Please excuse the lack of pictures.
Comb Type: Pea
Egg Color: Brown
Skin Color: Yellow
Buckeyes were created by Nettie Metcalf from Warren, Ohio in 1896. This is the only known breed to have been bred by a woman. Their breeding includes Barred Rocks, Buff Cochins, and a red breasted game I have yet to find the name for. The Buckeye was produced before the Rhode Island Red and were used in their breeding. Buckeyes are a rich mahogany red (think the color of a buckeye) with a slate bar through the middle of the feathers and black tails. The breed was inducted into the APA in 1904.
Now that all that is out of the way, there are several things I’ve noticed about this great breed. So here we go.
Buckeyes are great free range birds. Even when confined they keep an eye out on what’s going on around them. There are way too many predators in my area to free range them here (cars being one of the worst), but if it weren’t for that I’d free range them. They seem to be able to look after themselves and go on high alert before I even notice one of the hawks flying overhead.
Not the best layers. Of course, this could be because my hens are less than a year old. I have to give it to them though, they recovered from being moved from one county to another quickly. I’m sure they’ll pick up in cooler temps.
Heat is not their friend. Since Buckeyes are a large and cold hardy breed the heat doesn’t treat them too kindly. I keep my birds in shaded areas to keep them from overheating. I also check to make sure they have cool water to drink all day. In an email to Chris McCary (whom my Buckeyes originally come from) I asked him about caring for them during the summer months. He told me that in a past year when it got too hot for them, he turned on a hose for them to walk under. He told me that they did, in fact, walk under the water to cool down.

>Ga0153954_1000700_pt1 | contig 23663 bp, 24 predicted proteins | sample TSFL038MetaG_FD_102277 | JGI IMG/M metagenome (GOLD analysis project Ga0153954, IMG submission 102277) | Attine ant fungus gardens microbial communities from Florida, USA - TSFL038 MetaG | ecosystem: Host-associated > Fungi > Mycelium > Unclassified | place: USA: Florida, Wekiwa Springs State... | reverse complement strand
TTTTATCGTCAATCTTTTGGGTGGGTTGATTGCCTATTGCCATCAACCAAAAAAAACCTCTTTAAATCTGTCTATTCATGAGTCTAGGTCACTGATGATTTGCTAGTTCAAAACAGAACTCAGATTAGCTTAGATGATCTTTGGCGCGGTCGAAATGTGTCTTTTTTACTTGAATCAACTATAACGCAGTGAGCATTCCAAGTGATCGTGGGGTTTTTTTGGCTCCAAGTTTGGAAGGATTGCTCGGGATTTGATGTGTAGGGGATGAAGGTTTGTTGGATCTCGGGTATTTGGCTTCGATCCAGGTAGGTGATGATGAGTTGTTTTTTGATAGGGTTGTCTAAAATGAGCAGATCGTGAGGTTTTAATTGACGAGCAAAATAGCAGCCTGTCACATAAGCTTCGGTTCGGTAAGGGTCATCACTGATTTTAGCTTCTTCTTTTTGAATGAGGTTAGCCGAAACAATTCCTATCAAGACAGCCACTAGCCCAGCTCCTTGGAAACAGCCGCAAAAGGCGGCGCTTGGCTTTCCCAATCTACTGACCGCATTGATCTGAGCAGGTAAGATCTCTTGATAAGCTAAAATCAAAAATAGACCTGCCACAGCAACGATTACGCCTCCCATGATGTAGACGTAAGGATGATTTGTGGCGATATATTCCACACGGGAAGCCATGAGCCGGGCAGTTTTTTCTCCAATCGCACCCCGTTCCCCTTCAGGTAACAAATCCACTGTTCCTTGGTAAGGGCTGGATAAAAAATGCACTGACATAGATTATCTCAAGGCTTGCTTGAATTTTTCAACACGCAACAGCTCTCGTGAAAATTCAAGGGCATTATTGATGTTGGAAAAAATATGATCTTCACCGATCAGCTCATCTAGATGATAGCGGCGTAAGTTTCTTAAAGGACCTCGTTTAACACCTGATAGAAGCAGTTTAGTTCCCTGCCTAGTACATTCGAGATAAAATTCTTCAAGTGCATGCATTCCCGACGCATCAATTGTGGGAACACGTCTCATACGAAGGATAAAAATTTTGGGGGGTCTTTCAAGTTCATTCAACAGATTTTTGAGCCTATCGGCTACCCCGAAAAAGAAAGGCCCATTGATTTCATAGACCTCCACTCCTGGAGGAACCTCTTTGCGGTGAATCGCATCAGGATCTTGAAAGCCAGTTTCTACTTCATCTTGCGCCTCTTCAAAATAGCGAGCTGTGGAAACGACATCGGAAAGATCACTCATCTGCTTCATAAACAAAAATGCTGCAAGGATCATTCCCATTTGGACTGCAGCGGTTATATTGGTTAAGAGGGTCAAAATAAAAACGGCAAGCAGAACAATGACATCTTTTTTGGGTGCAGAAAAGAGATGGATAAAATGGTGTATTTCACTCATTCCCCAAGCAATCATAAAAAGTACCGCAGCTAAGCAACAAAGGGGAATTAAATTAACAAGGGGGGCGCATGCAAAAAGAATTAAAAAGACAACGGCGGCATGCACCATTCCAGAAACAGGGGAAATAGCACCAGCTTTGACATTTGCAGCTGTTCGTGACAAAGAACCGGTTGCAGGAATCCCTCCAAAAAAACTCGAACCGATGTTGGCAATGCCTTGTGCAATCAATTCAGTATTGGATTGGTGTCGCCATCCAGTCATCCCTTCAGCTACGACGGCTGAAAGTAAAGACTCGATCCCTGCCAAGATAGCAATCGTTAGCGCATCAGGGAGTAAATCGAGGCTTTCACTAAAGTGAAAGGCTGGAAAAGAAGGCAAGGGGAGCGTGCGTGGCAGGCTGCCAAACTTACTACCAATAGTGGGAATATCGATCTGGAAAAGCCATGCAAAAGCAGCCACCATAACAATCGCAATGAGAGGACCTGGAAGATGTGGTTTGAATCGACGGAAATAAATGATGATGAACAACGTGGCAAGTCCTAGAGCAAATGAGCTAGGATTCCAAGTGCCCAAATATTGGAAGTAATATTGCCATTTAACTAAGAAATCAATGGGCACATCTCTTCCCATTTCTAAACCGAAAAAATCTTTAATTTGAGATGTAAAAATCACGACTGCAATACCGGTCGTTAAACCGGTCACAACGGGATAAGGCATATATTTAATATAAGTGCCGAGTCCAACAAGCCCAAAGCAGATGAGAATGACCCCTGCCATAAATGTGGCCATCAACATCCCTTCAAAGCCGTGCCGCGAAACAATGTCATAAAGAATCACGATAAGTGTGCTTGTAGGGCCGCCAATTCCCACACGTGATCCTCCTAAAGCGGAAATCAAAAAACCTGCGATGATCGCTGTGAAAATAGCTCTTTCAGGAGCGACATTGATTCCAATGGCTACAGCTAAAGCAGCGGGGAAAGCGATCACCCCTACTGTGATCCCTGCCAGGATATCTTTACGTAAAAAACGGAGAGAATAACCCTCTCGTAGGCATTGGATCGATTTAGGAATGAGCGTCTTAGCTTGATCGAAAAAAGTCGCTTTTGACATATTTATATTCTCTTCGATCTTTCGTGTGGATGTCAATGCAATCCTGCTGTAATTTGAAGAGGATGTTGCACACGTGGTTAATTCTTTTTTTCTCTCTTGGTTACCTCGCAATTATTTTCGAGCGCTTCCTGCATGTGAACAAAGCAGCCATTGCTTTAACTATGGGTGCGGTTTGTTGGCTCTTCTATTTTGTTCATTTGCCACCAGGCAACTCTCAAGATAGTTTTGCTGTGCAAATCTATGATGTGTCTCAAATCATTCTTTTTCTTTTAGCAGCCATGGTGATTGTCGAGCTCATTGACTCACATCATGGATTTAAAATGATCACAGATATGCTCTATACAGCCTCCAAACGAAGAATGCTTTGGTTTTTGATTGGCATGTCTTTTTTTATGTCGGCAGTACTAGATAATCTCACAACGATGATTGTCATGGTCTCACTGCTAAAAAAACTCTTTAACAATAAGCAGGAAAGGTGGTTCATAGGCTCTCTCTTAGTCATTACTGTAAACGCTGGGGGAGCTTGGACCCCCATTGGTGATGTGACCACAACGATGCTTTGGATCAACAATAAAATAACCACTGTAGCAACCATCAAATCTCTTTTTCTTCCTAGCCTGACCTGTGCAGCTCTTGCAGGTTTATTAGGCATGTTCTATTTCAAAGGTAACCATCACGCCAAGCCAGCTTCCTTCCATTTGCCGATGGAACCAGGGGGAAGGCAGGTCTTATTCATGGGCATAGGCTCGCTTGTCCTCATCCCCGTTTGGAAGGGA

High feed requirements. Shortly after my birds arrived I discovered that they are pretty needy when confined since one of my hens decided to eat her egg after she laid it. I rake up grass after it gets cut to feed to them and give them any grubs I find, but that isn’t enough for them. I ended up mixing 16% layer crumbles, high quality scratch grain, and 19% gamebird maintenance to fill the gap. Sprouting and fermenting are in the future since so many people have good luck with it.
This isn’t intended to discourage anyone from getting Buckeyes. They are wonderful birds. Mine are very friendly and I adore the sweet nature of both of my boys. These are just things I’ve noticed, but they aren’t enough to make me sell my breeders. I absolutely love this breed and I have no idea why I didn’t consider getting them before!